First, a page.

Hong Kong will bring laws against insulting the regional flag and emblem in line with those pertaining to the national flag, Chief Executive John Lee announced during his first Policy Address on Wednesday.

Photo: GovHK.

The move aimed “to further preserve the dignity of the regional flag and the regional emblem as a symbol and ensign of the HKSAR,” Lee said.

The National Flag and National Emblem Ordinance was amended in September last year to outlaw acts including the desecration of the Chinese national flag and national emblem on the internet.

Article 23

The government will press ahead with “preparatory work” for implementing Article 23 of the Basic Law, which mandates that the city enact laws to safeguard security, the chief executive said on Wednesday. The legislation was left off the 2022 Legislative Council schedule.

The chief executive said last week that the government wanted to make sure the law was “truly effective” when implemented and that more in-depth and comprehensive studies were needed.

Chief Executive John Lee delivers the 2022 Policy Address on October 19, 2022. Photo: Lea Mok/HKFP.

Lee also said that legislations regulating crowdfunding activities and enhancing cybersecurity for key infrastructure would be introduced. The government will also consult the public on addressing the issue of “false information” for policy consideration.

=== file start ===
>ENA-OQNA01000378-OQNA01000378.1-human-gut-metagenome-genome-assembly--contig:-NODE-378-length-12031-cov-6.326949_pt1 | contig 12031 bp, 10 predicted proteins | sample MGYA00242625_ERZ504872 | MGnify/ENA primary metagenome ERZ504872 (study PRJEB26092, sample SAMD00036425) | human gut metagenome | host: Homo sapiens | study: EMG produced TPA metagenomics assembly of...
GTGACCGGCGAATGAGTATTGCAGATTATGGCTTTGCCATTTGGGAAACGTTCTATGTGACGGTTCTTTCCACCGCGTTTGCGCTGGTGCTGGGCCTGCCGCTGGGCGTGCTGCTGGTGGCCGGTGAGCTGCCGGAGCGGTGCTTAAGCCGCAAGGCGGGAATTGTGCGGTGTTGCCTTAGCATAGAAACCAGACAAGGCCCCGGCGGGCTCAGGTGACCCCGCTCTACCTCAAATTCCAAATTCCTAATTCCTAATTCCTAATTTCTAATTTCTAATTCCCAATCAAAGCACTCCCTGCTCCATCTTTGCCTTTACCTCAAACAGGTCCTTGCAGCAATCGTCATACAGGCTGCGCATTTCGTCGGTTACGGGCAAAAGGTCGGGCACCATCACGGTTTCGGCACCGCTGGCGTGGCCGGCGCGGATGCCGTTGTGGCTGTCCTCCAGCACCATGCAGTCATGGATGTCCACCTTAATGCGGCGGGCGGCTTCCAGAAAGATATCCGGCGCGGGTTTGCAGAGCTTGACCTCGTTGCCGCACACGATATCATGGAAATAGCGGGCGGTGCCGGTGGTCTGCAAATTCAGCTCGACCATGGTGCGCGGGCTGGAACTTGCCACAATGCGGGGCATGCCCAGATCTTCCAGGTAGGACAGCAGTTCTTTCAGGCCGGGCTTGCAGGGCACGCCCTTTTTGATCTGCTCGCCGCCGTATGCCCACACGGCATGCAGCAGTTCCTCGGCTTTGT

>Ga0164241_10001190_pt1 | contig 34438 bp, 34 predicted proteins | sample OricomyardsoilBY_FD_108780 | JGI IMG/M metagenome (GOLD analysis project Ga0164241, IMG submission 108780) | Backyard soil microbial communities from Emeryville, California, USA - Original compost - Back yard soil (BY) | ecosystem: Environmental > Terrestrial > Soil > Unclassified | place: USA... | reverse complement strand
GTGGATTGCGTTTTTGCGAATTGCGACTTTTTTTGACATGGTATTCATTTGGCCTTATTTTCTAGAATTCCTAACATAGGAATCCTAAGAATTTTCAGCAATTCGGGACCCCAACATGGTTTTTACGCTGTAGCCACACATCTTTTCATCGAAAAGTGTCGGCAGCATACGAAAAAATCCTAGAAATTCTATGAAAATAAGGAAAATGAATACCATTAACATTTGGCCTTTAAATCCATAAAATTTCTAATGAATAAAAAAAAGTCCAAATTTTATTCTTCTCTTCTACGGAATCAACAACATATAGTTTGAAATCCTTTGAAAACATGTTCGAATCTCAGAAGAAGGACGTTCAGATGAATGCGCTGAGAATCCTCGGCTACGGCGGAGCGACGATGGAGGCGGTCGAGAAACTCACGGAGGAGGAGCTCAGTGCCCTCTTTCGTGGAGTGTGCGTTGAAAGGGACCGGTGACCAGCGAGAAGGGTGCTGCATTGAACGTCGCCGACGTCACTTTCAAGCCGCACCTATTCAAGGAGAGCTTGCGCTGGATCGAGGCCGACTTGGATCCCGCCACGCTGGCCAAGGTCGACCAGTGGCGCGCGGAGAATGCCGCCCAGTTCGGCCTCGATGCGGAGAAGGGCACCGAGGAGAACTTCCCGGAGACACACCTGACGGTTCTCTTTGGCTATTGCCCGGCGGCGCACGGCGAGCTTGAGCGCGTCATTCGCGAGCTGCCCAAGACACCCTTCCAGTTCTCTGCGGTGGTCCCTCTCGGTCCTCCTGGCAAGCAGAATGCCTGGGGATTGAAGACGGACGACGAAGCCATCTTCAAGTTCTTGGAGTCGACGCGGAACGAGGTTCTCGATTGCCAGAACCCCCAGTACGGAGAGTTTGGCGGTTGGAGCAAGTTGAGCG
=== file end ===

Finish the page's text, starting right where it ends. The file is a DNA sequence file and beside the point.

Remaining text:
According to Article 23 of the Basic Law, Hong Kong has to legislate its own security law – in addition to the Beijing-imposed national security law – to outlaw acts such as sedition and treason.

The first attempt to pass Article 23 was overseen by former chief executive Tung Chee-hwa’s administration and took place from 2002 to 2003, sparking a protest of more than 500,000 people, and leading to the resignation of then-secretary for security Regina Ip.

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Candice Chau

Candice is a reporter at Hong Kong Free Press. She previously worked as a researcher at a local think tank. She has a BSocSc in Politics and International Relations from the University of Manchester and a MSc in International Political Economy from London School of Economics.